The Pina Colada is a fantastic drink that is requested quite often at the bar, though not all bars make them properly. Pina Colada is Spanish for strained pineapple (pina, pineapple + colada, strained). It is a semi-sweet cocktail containing rum, coconut cream and pineapple juice. This is definitely one of my favourite drinks but I find that there is too much variation in how this drink is made. People are quite disappointed when ordering this at a bar because it isn’t made properly.
The most common problems are that the cocktail is too watery, not sweet enough or too sweet, the ice chips block the straw or if cheap bottled mixes are used, can have an artificial flavour. Like any great cocktail, ingredients and balance are the keys.
A good white rum is a good starting point. Bacardi rum works fine and would be traditional, but using a brand with more flavour can make a more appealing drink. I’ve found Appleton white rum works nicely, but any quality white rum will work. As for aged rums, they can work but sometimes they can skew the flavour in an unfavourable way. The key flavours are coconut and pineapple, obviously and putting an aged rum will cover up the rums nuances and interfere with the fruity pineapple flavour.
Fresh pineapple juice is the best way to go, but canned juices work as well and are more widely available. Some of the canned juices have added sugar, where fresh pineapple juice can be more tart. Take this into account if you purchase the canned product and it has added sugar, a little lime juice can help balance this out. You can also just blend chunks of fresh pineapple right into the drink, but the texture may not appeal to everyone and it can be quite a workout getting this mixture through a regular straw.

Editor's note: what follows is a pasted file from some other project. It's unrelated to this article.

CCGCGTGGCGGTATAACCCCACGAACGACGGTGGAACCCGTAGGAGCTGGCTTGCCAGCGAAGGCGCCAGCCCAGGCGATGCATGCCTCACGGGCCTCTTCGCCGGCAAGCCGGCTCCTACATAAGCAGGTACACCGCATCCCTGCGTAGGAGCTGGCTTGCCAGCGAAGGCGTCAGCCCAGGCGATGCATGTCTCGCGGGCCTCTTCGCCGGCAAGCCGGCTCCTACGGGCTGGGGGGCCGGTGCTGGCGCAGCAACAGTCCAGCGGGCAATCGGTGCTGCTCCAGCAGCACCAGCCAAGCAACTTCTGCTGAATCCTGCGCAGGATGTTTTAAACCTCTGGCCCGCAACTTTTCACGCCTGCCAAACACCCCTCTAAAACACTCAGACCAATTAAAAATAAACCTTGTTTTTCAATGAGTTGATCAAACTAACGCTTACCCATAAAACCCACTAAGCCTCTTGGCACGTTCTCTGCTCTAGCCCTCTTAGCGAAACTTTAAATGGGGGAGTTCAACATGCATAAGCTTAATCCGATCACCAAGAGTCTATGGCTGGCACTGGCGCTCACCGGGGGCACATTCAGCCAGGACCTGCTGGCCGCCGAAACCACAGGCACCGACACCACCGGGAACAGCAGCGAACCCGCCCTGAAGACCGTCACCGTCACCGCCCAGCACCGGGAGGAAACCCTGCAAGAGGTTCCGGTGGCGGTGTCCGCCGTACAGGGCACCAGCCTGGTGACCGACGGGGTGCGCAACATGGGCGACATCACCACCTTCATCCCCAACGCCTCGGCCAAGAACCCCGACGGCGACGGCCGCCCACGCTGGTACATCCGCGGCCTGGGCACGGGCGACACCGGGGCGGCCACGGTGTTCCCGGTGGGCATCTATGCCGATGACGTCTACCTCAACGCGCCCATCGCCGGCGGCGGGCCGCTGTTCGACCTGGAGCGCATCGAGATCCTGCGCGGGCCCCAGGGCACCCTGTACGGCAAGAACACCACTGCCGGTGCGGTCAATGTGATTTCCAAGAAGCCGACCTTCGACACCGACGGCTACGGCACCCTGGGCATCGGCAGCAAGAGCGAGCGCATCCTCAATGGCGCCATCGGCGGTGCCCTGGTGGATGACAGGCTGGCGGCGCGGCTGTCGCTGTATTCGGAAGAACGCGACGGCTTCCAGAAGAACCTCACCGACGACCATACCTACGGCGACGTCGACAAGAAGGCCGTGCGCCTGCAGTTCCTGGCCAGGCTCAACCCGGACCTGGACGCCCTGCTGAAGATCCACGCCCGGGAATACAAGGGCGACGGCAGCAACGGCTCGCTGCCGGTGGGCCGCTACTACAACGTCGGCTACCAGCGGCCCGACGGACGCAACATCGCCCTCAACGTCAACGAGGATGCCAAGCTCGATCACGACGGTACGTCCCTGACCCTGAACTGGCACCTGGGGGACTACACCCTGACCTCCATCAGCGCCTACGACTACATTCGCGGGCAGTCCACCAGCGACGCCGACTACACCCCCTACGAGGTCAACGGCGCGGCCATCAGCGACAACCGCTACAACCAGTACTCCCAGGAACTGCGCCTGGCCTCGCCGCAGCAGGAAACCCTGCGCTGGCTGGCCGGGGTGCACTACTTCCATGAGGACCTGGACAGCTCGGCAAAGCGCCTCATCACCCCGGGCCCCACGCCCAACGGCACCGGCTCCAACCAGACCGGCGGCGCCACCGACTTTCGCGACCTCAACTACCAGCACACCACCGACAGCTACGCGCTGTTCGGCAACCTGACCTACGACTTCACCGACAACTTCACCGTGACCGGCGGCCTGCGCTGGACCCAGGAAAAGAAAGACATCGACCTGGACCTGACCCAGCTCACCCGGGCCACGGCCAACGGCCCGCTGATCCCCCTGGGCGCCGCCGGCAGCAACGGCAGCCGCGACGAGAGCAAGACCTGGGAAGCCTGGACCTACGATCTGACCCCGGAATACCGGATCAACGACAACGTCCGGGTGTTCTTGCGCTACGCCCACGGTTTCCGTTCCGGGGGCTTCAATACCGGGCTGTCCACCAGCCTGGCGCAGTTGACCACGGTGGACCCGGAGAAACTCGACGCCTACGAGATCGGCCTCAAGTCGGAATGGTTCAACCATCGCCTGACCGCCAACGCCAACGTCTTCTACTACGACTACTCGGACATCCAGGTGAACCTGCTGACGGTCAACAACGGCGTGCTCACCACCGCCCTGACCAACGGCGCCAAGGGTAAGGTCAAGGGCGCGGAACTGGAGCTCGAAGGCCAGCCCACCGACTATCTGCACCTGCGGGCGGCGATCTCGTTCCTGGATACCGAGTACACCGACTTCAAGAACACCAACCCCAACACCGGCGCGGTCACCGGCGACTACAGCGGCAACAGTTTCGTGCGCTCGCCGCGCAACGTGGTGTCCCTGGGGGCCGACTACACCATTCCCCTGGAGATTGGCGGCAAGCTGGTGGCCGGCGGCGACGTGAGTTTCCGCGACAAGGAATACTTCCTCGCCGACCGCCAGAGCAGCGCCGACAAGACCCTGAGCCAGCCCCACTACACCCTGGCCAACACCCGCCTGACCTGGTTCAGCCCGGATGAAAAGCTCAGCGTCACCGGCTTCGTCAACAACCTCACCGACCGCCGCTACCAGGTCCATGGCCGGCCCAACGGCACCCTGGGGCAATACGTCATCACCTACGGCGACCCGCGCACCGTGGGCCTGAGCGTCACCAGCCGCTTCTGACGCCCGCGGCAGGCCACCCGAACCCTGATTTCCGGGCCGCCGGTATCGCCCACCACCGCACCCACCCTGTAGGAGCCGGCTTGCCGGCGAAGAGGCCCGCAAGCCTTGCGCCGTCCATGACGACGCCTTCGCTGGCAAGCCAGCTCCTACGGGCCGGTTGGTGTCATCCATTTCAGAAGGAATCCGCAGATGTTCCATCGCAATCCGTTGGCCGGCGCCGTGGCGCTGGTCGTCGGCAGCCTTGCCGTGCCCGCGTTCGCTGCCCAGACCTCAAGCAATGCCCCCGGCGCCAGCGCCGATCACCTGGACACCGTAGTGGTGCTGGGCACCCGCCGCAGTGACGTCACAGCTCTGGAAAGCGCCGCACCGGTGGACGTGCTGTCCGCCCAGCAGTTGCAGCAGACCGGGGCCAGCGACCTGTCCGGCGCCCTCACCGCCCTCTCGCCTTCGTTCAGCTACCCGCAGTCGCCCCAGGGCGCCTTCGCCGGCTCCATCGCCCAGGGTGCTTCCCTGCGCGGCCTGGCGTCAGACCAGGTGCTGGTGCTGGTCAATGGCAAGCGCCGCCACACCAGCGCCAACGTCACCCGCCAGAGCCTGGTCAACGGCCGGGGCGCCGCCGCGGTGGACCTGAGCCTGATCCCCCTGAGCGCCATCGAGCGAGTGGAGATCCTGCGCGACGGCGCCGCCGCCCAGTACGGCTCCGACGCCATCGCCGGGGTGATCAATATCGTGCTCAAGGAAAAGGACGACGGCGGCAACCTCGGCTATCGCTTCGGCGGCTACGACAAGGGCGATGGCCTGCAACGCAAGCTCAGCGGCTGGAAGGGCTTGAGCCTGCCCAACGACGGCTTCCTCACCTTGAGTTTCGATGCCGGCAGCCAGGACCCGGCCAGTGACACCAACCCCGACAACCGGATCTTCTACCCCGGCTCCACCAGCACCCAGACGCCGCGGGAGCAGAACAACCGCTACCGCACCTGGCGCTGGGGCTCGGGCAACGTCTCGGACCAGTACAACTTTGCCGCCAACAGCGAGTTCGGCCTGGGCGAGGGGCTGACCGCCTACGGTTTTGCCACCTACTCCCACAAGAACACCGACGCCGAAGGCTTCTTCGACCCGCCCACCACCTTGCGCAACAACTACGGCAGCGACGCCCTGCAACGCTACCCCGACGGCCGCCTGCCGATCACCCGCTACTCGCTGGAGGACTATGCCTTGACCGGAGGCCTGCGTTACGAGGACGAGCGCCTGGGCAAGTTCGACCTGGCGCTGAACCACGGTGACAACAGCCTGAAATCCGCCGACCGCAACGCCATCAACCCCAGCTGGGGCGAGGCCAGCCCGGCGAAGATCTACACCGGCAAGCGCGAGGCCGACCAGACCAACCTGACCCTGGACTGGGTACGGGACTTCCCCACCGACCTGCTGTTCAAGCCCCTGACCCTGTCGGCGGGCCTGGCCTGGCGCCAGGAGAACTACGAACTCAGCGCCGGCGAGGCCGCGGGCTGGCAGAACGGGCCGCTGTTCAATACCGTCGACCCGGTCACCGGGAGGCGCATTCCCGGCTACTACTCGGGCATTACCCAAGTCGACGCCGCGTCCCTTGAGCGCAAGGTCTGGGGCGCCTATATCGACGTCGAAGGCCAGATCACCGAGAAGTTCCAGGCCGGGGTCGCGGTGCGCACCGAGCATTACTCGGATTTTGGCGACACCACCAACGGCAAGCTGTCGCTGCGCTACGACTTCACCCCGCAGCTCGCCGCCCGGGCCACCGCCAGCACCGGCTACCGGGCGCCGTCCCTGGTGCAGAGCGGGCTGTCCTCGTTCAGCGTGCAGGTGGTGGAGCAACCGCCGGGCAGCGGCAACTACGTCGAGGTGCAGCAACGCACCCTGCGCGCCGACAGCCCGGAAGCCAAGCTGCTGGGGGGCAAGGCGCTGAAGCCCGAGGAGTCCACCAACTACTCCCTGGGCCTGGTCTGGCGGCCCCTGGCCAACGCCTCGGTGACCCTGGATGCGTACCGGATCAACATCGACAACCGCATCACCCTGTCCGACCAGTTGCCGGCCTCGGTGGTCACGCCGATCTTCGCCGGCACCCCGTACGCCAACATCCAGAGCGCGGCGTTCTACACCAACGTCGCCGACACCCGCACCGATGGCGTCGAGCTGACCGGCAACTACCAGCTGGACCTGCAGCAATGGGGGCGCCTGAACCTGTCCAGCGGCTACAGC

Coco Lopez is the original cream of coconut used in the Pina Colada. You can often find bottled coconut mixes but I’ve never found anything comparable to Coco Lopez, except homemade cream of coconut, works extremely well and tastes better with no additives. Most modern bottled products have an artificial flavour that makes the drink smell more like suntan lotion than fresh coconut.
As mentioned, balancing the flavour is key to this drink. An overly sweet drink can be unpleasant, and a squeeze of fresh lime juice can add some brightness. Coco Lopez is great but is mostly sugar, so if you want to balance out some of the sugar you can also substitute in a portion of coconut milk, which I’ve used to great effect and actually now prefer, especially if you use an ice-cream maker to make them.
Normally the recipe for the Pina Colada will state “blend ingredients with crushed ice and serve”. I think this is the biggest problem with the variability in this cocktail is because some bartenders just mix it in a cocktail shaker, while others don’t blend the cocktail adequately. The Pina Colada is at its best when blended with crushed ice and chilled ingredients to get a perfectly smooth texture.
One well-received experiment I have tried is using an ice cream maker to make frozen Pina Coladas. This may not be practical behind the bar but is fantastic for small gatherings. By mixing it in the ice cream maker you produce small ice crystals that have a milkshake quality to them. Personally, I think this has been one of the best improvements to the recipe. The end result is a very smooth and refreshing cocktail. So give it a try because I think you’ll be pleasantly surprised with the end result.
Virgin Pina Colada
If you are not into alcohol or rum, a non-alcoholic version can be made easily using pineapple juice, coconut cream and coconut milk. The problem can be that the drink lacks the bite that rum brings and the virgin variation can be overly sweet. There are multiple solutions to this minor problem. Make sure you use unsweetened pineapple juice and add some lime juice to give the drink some acid. Another option is to add a few dashes of Acid Phosphate to give the drink a bit of a spark. It really does work.